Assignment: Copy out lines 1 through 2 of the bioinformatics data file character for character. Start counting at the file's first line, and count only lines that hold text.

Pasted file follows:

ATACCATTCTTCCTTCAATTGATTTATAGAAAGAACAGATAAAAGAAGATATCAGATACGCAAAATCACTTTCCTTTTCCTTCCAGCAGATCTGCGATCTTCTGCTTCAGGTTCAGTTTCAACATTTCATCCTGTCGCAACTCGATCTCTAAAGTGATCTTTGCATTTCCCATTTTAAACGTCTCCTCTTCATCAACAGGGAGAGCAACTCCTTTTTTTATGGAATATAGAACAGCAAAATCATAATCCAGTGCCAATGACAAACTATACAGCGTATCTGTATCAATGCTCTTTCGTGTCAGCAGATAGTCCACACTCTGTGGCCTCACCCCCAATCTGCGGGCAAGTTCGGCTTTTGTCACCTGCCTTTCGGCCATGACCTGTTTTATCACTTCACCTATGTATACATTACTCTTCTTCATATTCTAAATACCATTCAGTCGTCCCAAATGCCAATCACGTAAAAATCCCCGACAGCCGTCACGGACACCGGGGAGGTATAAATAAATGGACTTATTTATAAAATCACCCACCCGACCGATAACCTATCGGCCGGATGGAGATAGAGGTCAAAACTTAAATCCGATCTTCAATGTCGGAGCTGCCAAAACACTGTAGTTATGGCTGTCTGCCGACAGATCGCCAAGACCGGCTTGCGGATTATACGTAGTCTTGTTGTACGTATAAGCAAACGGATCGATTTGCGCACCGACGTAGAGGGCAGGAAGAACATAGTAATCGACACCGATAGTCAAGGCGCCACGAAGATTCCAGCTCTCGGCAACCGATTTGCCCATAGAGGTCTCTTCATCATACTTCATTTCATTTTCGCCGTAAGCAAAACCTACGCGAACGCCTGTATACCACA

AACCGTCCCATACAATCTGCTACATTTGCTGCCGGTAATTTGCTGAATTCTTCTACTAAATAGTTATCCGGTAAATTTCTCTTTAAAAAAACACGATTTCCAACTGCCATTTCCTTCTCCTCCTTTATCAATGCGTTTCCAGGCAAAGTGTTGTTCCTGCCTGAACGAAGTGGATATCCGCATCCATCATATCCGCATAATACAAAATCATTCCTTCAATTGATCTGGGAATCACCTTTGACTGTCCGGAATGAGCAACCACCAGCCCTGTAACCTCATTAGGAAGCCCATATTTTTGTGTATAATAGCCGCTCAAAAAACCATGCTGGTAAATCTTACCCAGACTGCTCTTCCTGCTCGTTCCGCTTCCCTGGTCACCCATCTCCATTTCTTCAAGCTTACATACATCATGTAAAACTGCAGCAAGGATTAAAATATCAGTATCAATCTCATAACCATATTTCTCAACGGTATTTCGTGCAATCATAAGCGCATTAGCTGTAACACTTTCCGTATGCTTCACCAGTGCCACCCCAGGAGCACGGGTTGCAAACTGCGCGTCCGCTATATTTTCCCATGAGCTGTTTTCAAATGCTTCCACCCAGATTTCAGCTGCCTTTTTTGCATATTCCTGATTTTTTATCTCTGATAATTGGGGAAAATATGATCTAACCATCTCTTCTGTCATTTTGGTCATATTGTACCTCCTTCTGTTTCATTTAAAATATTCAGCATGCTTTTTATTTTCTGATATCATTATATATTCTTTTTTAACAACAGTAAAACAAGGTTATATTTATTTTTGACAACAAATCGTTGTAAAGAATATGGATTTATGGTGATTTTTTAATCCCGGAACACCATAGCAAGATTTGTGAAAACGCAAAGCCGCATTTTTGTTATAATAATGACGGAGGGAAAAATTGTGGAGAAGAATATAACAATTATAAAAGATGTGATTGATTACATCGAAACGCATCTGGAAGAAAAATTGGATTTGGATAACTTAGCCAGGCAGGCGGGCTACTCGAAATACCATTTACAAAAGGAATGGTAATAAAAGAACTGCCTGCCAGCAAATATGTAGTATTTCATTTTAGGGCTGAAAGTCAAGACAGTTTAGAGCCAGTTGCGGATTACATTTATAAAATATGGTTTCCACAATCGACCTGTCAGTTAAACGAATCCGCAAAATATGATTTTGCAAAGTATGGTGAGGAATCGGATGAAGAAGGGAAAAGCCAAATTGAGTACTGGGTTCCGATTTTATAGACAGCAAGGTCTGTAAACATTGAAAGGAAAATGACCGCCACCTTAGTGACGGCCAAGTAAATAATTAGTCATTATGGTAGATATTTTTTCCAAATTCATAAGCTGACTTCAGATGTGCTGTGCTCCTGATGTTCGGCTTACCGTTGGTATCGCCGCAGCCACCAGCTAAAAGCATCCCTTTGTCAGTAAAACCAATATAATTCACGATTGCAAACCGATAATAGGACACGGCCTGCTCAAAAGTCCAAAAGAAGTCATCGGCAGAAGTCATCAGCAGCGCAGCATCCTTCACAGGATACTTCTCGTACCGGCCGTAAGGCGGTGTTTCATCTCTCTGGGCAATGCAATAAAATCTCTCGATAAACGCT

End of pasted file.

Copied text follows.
ATACCATTCTTCCTTCAATTGATTTATAGAAAGAACAGATAAAAGAAGATATCAGATACGCAAAATCACTTTCCTTTTCCTTCCAGCAGATCTGCGATCTTCTGCTTCAGGTTCAGTTTCAACATTTCATCCTGTCGCAACTCGATCTCTAAAGTGATCTTTGCATTTCCCATTTTAAACGTCTCCTCTTCATCAACAGGGAGAGCAACTCCTTTTTTTATGGAATATAGAACAGCAAAATCATAATCCAGTGCCAATGACAAACTATACAGCGTATCTGTATCAATGCTCTTTCGTGTCAGCAGATAGTCCACACTCTGTGGCCTCACCCCCAATCTGCGGGCAAGTTCGGCTTTTGTCACCTGCCTTTCGGCCATGACCTGTTTTATCACTTCACCTATGTATACATTACTCTTCTTCATATTCTAAATACCATTCAGTCGTCCCAAATGCCAATCACGTAAAAATCCCCGACAGCCGTCACGGACACCGGGGAGGTATAAATAAATGGACTTATTTATAAAATCACCCACCCGACCGATAACCTATCGGCCGGATGGAGATAGAGGTCAAAACTTAAATCCGATCTTCAATGTCGGAGCTGCCAAAACACTGTAGTTATGGCTGTCTGCCGACAGATCGCCAAGACCGGCTTGCGGATTATACGTAGTCTTGTTGTACGTATAAGCAAACGGATCGATTTGCGCACCGACGTAGAGGGCAGGAAGAACATAGTAATCGACACCGATAGTCAAGGCGCCACGAAGATTCCAGCTCTCGGCAACCGATTTGCCCATAGAGGTCTCTTCATCATACTTCATTTCATTTTCGCCGTAAGCAAAACCTACGCGAACGCCTGTATACCACA

AACCGTCCCATACAATCTGCTACATTTGCTGCCGGTAATTTGCTGAATTCTTCTACTAAATAGTTATCCGGTAAATTTCTCTTTAAAAAAACACGATTTCCAACTGCCATTTCCTTCTCCTCCTTTATCAATGCGTTTCCAGGCAAAGTGTTGTTCCTGCCTGAACGAAGTGGATATCCGCATCCATCATATCCGCATAATACAAAATCATTCCTTCAATTGATCTGGGAATCACCTTTGACTGTCCGGAATGAGCAACCACCAGCCCTGTAACCTCATTAGGAAGCCCATATTTTTGTGTATAATAGCCGCTCAAAAAACCATGCTGGTAAATCTTACCCAGACTGCTCTTCCTGCTCGTTCCGCTTCCCTGGTCACCCATCTCCATTTCTTCAAGCTTACATACATCATGTAAAACTGCAGCAAGGATTAAAATATCAGTATCAATCTCATAACCATATTTCTCAACGGTATTTCGTGCAATCATAAGCGCATTAGCTGTAACACTTTCCGTATGCTTCACCAGTGCCACCCCAGGAGCACGGGTTGCAAACTGCGCGTCCGCTATATTTTCCCATGAGCTGTTTTCAAATGCTTCCACCCAGATTTCAGCTGCCTTTTTTGCATATTCCTGATTTTTTATCTCTGATAATTGGGGAAAATATGATCTAACCATCTCTTCTGTCATTTTGGTCATATTGTACCTCCTTCTGTTTCATTTAAAATATTCAGCATGCTTTTTATTTTCTGATATCATTATATATTCTTTTTTAACAACAGTAAAACAAGGTTATATTTATTTTTGACAACAAATCGTTGTAAAGAATATGGATTTATGGTGATTTTTTAATCCCGGAACACCATAGCAAGATTTGTGAAAACGCAAAGCCGCATTTTTGTTATAATAATGACGGAGGGAAAAATTGTGGAGAAGAATATAACAATTATAAAAGATGTGATTGATTACATCGAAACGCATCTGGAAGAAAAATTGGATTTGGATAACTTAGCCAGGCAGGCGGGCTACTCGAAATACCATTTACAAAAGGAATGGTAATAAAAGAACTGCCTGCCAGCAAATATGTAGTATTTCATTTTAGGGCTGAAAGTCAAGACAGTTTAGAGCCAGTTGCGGATTACATTTATAAAATATGGTTTCCACAATCGACCTGTCAGTTAAACGAATCCGCAAAATATGATTTTGCAAAGTATGGTGAGGAATCGGATGAAGAAGGGAAAAGCCAAATTGAGTACTGGGTTCCGATTTTATAGACAGCAAGGTCTGTAAACATTGAAAGGAAAATGACCGCCACCTTAGTGACGGCCAAGTAAATAATTAGTCATTATGGTAGATATTTTTTCCAAATTCATAAGCTGACTTCAGATGTGCTGTGCTCCTGATGTTCGGCTTACCGTTGGTATCGCCGCAGCCACCAGCTAAAAGCATCCCTTTGTCAGTAAAACCAATATAATTCACGATTGCAAACCGATAATAGGACACGGCCTGCTCAAAAGTCCAAAAGAAGTCATCGGCAGAAGTCATCAGCAGCGCAGCATCCTTCACAGGATACTTCTCGTACCGGCCGTAAGGCGGTGTTTCATCTCTCTGGGCAATGCAATAAAATCTCTCGATAAACGCT